Prior to the speech thousands of people turned out to cheer on Trump, although rain drove some of the crowd away temporarily midafternoon.

A large field next to Amway Center arena in the heart of downtown was packed with Trump supporters wearing red, white and blue. Trump campaign officials said they planned to set up large TV screens to show the crowd outside.

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The campaign has reported raising more than $30 million in the first quarter this year, holding a total of $40 million. On the Democratic side, there's a bumper crop of 24 declared candidates, with former Vice President Joe Biden and Sens. Bernie Sanders and Elizabeth Warren leading most polls.

Chris Jeune, 49, drove about an hour from Ormond Beach, Fla., to volunteer and get VIP access to the indoor rally.

"I thought it was awesome when I heard he picked Orlando for this," Jeune said. "From our perspective, he's getting things done. We need the wall, to keep drugs and illegals out of our country. He's doing a great job."

Building a wall on the border with Mexico, a popular promise from Trump's 2016 campaign, was mentioned by more than a few in the crowd. Supporters also credited Trump for boosting the economy. Others cited support for Israel or anti-abortion policies as reasons they came to show support.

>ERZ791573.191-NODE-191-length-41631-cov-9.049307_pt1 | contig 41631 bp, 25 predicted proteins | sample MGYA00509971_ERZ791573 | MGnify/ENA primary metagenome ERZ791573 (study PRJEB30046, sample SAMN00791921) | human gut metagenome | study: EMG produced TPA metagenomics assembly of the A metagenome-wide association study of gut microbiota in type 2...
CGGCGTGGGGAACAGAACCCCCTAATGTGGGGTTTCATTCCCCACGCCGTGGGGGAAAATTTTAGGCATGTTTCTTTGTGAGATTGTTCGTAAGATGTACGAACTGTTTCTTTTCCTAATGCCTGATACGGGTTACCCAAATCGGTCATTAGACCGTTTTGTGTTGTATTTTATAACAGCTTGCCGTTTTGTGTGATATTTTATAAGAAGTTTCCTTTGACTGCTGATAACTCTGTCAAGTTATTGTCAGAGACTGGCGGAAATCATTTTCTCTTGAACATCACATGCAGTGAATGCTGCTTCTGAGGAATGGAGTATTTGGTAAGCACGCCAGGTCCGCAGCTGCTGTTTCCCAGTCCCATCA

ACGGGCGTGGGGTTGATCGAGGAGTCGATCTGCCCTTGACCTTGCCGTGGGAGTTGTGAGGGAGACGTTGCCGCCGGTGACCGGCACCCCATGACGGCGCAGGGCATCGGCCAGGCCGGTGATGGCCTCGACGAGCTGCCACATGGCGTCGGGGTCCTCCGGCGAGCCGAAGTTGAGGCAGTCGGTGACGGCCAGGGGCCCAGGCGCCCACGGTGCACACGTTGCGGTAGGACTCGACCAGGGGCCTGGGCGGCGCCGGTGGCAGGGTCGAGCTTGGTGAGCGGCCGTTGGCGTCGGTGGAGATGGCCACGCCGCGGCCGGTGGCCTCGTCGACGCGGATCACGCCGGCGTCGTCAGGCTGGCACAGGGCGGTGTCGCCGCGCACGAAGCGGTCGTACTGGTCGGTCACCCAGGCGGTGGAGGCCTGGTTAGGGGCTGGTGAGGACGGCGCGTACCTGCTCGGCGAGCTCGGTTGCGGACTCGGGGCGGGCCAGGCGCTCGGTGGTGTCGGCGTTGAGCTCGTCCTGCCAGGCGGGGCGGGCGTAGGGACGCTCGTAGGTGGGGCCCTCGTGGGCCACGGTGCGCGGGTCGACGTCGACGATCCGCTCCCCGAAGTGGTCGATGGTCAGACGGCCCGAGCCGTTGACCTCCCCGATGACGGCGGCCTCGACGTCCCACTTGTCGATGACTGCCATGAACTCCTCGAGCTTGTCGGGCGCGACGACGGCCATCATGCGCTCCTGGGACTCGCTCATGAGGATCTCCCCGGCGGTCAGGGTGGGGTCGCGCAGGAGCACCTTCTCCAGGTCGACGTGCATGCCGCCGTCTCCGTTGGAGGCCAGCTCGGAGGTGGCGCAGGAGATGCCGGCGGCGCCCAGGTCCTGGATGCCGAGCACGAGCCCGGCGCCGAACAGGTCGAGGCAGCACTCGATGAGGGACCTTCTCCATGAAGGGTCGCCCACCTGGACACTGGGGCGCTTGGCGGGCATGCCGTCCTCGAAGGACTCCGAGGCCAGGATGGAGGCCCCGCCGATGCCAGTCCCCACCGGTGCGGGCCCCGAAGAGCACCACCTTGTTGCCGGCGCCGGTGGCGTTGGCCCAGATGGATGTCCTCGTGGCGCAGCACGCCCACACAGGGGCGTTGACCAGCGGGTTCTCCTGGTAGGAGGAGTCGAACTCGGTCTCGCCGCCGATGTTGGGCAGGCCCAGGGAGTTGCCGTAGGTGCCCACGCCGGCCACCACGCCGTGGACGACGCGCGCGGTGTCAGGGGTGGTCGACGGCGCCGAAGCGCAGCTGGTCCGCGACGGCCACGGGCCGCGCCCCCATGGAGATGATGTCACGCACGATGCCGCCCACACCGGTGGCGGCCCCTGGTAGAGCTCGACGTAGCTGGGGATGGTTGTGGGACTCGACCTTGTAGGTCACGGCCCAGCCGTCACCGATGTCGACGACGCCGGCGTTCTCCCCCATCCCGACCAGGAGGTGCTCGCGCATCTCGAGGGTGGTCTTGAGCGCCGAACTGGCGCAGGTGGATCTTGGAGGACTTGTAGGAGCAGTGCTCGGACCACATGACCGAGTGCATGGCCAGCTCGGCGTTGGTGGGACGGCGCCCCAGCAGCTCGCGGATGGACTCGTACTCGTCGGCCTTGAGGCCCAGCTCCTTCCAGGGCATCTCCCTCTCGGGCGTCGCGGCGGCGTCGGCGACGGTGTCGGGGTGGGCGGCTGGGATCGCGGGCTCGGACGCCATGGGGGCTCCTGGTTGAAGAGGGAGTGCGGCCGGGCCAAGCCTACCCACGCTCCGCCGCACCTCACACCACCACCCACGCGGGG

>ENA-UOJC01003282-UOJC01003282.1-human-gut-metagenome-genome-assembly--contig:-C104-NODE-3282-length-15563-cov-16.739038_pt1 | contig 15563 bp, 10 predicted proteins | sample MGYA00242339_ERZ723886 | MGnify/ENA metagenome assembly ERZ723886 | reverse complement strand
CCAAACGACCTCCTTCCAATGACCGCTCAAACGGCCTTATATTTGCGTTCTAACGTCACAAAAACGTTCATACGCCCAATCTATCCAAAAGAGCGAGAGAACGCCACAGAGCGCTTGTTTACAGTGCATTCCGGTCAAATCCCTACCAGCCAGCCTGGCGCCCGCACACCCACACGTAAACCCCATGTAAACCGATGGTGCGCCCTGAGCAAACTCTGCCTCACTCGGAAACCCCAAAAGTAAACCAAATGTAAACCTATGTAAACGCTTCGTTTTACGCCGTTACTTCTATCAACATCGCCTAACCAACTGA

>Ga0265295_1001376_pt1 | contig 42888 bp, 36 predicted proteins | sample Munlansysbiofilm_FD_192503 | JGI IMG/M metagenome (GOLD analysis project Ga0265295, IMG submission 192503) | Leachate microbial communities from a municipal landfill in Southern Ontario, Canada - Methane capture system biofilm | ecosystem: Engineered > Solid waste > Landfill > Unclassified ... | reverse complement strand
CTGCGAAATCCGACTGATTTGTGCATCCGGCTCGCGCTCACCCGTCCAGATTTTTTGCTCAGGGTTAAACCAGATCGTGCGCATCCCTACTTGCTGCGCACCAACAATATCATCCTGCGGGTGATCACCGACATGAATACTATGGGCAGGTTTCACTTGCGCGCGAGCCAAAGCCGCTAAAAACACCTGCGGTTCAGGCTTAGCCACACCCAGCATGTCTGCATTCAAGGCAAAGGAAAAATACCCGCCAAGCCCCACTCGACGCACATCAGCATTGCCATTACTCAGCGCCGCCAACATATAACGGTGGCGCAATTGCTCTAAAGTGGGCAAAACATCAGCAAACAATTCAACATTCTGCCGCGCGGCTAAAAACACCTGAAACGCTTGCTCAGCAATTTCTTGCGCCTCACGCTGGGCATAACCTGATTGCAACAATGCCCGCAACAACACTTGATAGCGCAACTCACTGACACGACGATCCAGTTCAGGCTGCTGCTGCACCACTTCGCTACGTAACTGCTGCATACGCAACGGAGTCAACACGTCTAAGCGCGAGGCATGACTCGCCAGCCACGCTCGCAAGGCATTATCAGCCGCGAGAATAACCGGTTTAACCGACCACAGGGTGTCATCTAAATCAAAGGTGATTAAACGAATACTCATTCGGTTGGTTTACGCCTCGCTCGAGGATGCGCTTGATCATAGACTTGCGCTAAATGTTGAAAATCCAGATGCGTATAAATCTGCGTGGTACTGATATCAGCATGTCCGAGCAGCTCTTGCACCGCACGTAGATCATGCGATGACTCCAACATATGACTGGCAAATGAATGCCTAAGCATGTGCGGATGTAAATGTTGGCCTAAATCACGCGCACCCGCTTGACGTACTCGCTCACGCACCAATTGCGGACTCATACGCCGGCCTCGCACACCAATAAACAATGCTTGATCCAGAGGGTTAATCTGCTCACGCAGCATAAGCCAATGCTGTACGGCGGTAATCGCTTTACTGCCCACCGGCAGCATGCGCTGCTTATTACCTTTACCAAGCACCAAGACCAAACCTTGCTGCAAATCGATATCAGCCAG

A few blocks away, protesters from progressive or Democratic groups in Orlando were setting up at Stonewall bar next to Orlando City Soccer Stadium, using the theme "Win with Love." Streets were closed around the arena leading toward the protest area. A huge police presence was visible. A parade of dozens of officers set out on bicycle around 1:30 p.m.

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Rick Ashby, a resident of nearby Oviedo, was at the protest scene. He is running for state Senate as a Democrat.

"Trump is ruining this country with his racism, hedonism, hate and his favoring the wealthy at the expense of the working class. What kind of American president would ever embrace dictators as he has, like Kim Jong Un and Vladimir Putin," Ashby said. "I got involved in politics in 2016 because of him."

But Trump appeals to Jose Vargas, 22, who lives in Orlando but recently moved from Venezuela. He can't vote yet but said he came to the rally to show support.

"I escaped a socialist country and I would hate to see that system take over the greatest country in the world, so I'm happy to see Trump winning," said Vargas, who works as a parking valet at a hotel. "I don't agree with everything he says, but he's politically incorrect and anti-establishment, and that's what is needed."

Bob Kunst, 77, of Miami Beach, a longtime activist who has run for office many times, camped out on a street corner with T-shirts for sale and signs with pro-Trump slogans.

As a gay Jewish man, he was once a devout Democrat.

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"Trump moved the embassy to Jerusalem. He went after ISIS. He appointed an openly gay ambassador to Germany. He's great and we need him," Kunst said.

Daisy Judge, 20, came from Florida State University in Tallahassee, where she's the membership chair for the Republican club.

"It's a good time to talk to people about important issues," Judge said.

She said she likes Trump's positions on abortion and free markets. Asked if she supports his decision to levy tariffs on trade with other countries, Judge said she believes those are just temporary leverage points for Trump to negotiate with.

UPI news writer Daniel Uria contributed to this report